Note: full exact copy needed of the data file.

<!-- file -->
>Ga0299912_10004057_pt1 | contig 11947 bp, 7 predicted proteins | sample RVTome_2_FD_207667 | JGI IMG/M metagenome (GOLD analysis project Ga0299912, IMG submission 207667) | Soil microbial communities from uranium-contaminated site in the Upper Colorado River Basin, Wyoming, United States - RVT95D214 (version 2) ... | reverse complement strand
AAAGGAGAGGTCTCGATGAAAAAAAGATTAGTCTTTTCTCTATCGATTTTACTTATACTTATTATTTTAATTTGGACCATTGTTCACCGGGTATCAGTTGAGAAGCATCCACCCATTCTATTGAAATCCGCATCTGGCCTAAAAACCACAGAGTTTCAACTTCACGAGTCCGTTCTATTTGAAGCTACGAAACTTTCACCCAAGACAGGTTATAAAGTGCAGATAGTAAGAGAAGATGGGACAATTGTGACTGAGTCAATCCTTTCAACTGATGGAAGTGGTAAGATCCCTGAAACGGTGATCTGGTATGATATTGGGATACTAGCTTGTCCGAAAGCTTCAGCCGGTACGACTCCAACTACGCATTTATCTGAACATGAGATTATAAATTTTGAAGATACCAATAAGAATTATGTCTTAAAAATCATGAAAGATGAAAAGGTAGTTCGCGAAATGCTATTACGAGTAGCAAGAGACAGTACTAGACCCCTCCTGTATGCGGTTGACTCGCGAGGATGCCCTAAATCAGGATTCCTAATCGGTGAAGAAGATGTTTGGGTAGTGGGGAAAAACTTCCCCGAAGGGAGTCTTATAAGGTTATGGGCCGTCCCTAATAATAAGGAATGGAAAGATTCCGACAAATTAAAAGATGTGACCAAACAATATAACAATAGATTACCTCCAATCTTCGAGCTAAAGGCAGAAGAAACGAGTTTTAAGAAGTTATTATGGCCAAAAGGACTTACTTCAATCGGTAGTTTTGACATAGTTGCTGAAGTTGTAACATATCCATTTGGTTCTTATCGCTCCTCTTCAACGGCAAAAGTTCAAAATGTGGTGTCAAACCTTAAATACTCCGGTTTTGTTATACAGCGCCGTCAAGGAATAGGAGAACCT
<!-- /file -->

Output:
>Ga0299912_10004057_pt1 | contig 11947 bp, 7 predicted proteins | sample RVTome_2_FD_207667 | JGI IMG/M metagenome (GOLD analysis project Ga0299912, IMG submission 207667) | Soil microbial communities from uranium-contaminated site in the Upper Colorado River Basin, Wyoming, United States - RVT95D214 (version 2) ... | reverse complement strand
AAAGGAGAGGTCTCGATGAAAAAAAGATTAGTCTTTTCTCTATCGATTTTACTTATACTTATTATTTTAATTTGGACCATTGTTCACCGGGTATCAGTTGAGAAGCATCCACCCATTCTATTGAAATCCGCATCTGGCCTAAAAACCACAGAGTTTCAACTTCACGAGTCCGTTCTATTTGAAGCTACGAAACTTTCACCCAAGACAGGTTATAAAGTGCAGATAGTAAGAGAAGATGGGACAATTGTGACTGAGTCAATCCTTTCAACTGATGGAAGTGGTAAGATCCCTGAAACGGTGATCTGGTATGATATTGGGATACTAGCTTGTCCGAAAGCTTCAGCCGGTACGACTCCAACTACGCATTTATCTGAACATGAGATTATAAATTTTGAAGATACCAATAAGAATTATGTCTTAAAAATCATGAAAGATGAAAAGGTAGTTCGCGAAATGCTATTACGAGTAGCAAGAGACAGTACTAGACCCCTCCTGTATGCGGTTGACTCGCGAGGATGCCCTAAATCAGGATTCCTAATCGGTGAAGAAGATGTTTGGGTAGTGGGGAAAAACTTCCCCGAAGGGAGTCTTATAAGGTTATGGGCCGTCCCTAATAATAAGGAATGGAAAGATTCCGACAAATTAAAAGATGTGACCAAACAATATAACAATAGATTACCTCCAATCTTCGAGCTAAAGGCAGAAGAAACGAGTTTTAAGAAGTTATTATGGCCAAAAGGACTTACTTCAATCGGTAGTTTTGACATAGTTGCTGAAGTTGTAACATATCCATTTGGTTCTTATCGCTCCTCTTCAACGGCAAAAGTTCAAAATGTGGTGTCAAACCTTAAATACTCCGGTTTTGTTATACAGCGCCGTCAAGGAATAGGAGAACCT